The Stellamare is a Class B heavy lifting ship owned by the Jumbo Shipping Company, and is registered out of the Netherlands Antilles. The ship has an overall length of 88.2 meters and an overall width of 15.5 meters. The ship's cranes can lift 360 tons when working in tandem. The Stellamare was constructed in 1982 by the van Diepen Shipyards of Waterhuizen, the Netherlands.
On December 9th, 2003, the Stellamare was docked at the Port of Albany, New York, preparing to load a shipment of General Electric generators bound for Romania, weighing a total of 661 tons. The Stellamare had a crew of 18, all of Russian nationality. Under normal circumstances, the generators would have been loaded separately, with the next load being placed on the ship after the previous load was welded to the cargo hold of the ship. However, a recent policy change at the port allowed the crane operators to load all the turbines on the ship at once, and then secure the load to the cargo hold.
At approximately 3:00pm local time, the crane operators began to load the second turbine onto the Stellamare, and the ship began to list to port. The reason for the list is still under investigation. As the list increased, the Stellamare began to take on water, which in turn increased the list. The ship slowly rolled away from the dock, throwing the 18 crewmembers into the freezing Hudson River. Immediately, the crew of the nearby ship Carson Rock, and the tugboat Rhea I. Bouchard from the Port of Rensselaer began pulling people from the water. Fifteen of the eighteen crew members were pulled from the river alive, some of which were taken to Saint Peter's Hospital and Albany Medical Center for shock and hypothermia.
By 4:00pm local time, The Coast Guard arrived at the port, under Commander John Cameron, and began assessing the situation. The Port of Albany did not have the schematics of the Stellamare on file, so Coast Guard divers were only allowed in the water around the ship to begin the search. Rescue efforts were further hindered by the ice and snow that was choking the river, a result of a heavy nor'easter that had hit the area a week before. All traffic on the Hudson was immediately suspended, for fear that any passing ships might drag debris or missing crewmembers under the ice or farther down river. The divers searched the waters for several days, eventually recovering the bodies of two crewmen. The other fifteen members of the crew recovered in Albany, and were allowed to travel home to Saint Petersburg on December 18th.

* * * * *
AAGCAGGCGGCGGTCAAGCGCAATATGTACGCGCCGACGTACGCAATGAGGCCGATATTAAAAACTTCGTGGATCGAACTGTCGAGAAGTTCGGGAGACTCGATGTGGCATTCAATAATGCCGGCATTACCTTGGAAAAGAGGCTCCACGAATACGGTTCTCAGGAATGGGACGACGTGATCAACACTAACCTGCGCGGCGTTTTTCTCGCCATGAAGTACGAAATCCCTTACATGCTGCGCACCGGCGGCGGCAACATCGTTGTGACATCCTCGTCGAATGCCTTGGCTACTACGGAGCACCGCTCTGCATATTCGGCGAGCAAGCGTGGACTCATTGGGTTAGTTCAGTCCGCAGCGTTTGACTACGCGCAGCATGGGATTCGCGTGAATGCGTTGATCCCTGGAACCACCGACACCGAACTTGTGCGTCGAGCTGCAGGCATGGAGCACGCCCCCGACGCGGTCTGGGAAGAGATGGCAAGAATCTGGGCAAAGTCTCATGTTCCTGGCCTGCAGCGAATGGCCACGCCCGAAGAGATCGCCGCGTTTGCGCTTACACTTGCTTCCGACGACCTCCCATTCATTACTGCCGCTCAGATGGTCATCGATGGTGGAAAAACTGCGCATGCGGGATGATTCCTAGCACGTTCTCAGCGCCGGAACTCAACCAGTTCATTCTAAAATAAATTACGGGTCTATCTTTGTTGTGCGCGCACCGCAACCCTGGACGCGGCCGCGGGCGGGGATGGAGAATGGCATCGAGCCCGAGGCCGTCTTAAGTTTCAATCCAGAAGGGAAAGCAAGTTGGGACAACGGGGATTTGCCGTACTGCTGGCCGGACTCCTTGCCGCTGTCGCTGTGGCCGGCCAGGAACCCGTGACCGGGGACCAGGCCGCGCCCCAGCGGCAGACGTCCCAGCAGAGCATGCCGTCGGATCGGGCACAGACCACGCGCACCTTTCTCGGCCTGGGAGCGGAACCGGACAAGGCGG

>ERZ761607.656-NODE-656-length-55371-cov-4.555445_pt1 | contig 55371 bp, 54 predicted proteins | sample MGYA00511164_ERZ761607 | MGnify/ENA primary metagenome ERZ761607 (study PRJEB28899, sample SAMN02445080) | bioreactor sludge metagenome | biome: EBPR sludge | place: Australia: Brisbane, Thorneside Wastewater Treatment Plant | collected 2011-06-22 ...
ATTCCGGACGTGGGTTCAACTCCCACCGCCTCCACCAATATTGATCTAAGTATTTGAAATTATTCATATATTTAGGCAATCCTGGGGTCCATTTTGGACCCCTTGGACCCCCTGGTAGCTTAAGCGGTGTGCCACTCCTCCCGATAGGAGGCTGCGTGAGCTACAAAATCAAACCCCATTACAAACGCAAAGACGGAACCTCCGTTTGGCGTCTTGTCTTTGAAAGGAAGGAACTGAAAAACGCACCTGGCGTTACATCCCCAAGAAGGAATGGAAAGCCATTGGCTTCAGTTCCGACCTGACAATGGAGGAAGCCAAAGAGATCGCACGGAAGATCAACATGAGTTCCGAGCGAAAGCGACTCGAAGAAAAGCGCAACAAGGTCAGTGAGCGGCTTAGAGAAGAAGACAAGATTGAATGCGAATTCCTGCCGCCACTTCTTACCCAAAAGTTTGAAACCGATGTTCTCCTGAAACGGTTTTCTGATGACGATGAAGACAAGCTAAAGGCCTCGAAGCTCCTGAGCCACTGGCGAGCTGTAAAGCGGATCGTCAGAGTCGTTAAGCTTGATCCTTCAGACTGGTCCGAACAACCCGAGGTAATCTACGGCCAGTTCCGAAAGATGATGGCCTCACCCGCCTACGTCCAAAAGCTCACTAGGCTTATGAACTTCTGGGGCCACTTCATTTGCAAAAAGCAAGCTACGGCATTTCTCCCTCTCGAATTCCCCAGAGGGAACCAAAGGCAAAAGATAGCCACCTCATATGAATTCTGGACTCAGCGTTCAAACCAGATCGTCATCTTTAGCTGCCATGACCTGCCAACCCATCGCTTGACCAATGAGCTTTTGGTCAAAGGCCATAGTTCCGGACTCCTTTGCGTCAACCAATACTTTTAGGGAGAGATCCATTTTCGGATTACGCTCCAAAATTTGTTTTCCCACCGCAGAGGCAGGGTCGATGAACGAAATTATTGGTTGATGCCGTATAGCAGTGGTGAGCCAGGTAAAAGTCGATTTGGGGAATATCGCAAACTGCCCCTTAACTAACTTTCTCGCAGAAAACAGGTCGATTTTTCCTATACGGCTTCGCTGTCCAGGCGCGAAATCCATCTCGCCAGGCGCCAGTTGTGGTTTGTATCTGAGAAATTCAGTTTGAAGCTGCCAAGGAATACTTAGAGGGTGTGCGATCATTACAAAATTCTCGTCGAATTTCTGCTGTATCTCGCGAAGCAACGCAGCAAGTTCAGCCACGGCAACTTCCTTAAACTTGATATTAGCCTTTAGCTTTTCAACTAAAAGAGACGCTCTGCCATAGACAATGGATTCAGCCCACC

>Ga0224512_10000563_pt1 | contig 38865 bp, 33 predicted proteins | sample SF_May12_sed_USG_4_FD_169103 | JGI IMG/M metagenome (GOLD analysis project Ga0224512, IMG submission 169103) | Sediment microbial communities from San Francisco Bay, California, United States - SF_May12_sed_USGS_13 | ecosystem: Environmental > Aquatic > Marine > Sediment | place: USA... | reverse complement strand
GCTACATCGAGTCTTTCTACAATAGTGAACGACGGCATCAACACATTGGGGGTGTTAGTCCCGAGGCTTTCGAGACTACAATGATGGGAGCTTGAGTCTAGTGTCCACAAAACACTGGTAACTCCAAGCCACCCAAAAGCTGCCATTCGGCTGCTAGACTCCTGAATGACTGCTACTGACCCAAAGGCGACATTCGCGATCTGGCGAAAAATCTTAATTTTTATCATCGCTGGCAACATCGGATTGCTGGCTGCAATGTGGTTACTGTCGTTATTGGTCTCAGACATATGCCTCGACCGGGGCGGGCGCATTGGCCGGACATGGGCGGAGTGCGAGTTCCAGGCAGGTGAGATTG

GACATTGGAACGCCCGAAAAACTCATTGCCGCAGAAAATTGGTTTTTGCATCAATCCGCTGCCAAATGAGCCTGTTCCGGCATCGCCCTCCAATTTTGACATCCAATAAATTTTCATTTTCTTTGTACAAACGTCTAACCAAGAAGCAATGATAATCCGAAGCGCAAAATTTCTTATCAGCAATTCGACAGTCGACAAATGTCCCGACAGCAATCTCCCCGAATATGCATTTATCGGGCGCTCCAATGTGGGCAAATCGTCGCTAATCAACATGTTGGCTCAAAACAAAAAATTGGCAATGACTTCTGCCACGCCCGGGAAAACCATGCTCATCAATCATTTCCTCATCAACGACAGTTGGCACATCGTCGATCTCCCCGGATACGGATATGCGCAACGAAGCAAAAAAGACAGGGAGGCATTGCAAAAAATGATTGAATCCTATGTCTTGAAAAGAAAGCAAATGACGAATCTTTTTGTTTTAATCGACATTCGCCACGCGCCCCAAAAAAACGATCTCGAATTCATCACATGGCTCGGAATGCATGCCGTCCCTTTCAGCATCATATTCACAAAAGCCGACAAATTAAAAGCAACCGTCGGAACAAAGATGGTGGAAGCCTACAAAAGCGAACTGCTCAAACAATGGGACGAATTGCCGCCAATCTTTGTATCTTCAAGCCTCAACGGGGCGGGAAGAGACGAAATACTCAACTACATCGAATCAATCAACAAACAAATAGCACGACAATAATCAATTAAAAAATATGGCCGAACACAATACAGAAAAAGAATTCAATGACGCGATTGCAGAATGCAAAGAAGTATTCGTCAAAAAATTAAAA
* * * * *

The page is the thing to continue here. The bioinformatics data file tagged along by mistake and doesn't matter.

Work crews at the port have recovered both generators from the scene. The generator that was being loaded at the time of the accident was retrieved from the bottom of the river on December 18th, while the generator that was in the cargo hold was removed from the ship on December 30th. A crane located on a barge working in conjunction with a crane at the Port of Albany brought the ship off of its hull while the water contained in the cargo hold was pumped out. On January 5th, the body of the last missing crewman was discovered among the debris in the hold. A Coast Guard investigation of the accident is still underway.
The Jumbo Shipping Company had listed the Stellamare as a CTL or 'constructive total loss' and sold the ship to Port Terminal Ltd, which is attempting to make the ship seaworthy. On May 19, a granite memorial was placed at the Port of Albany, and was dedicated to the three lost sailors.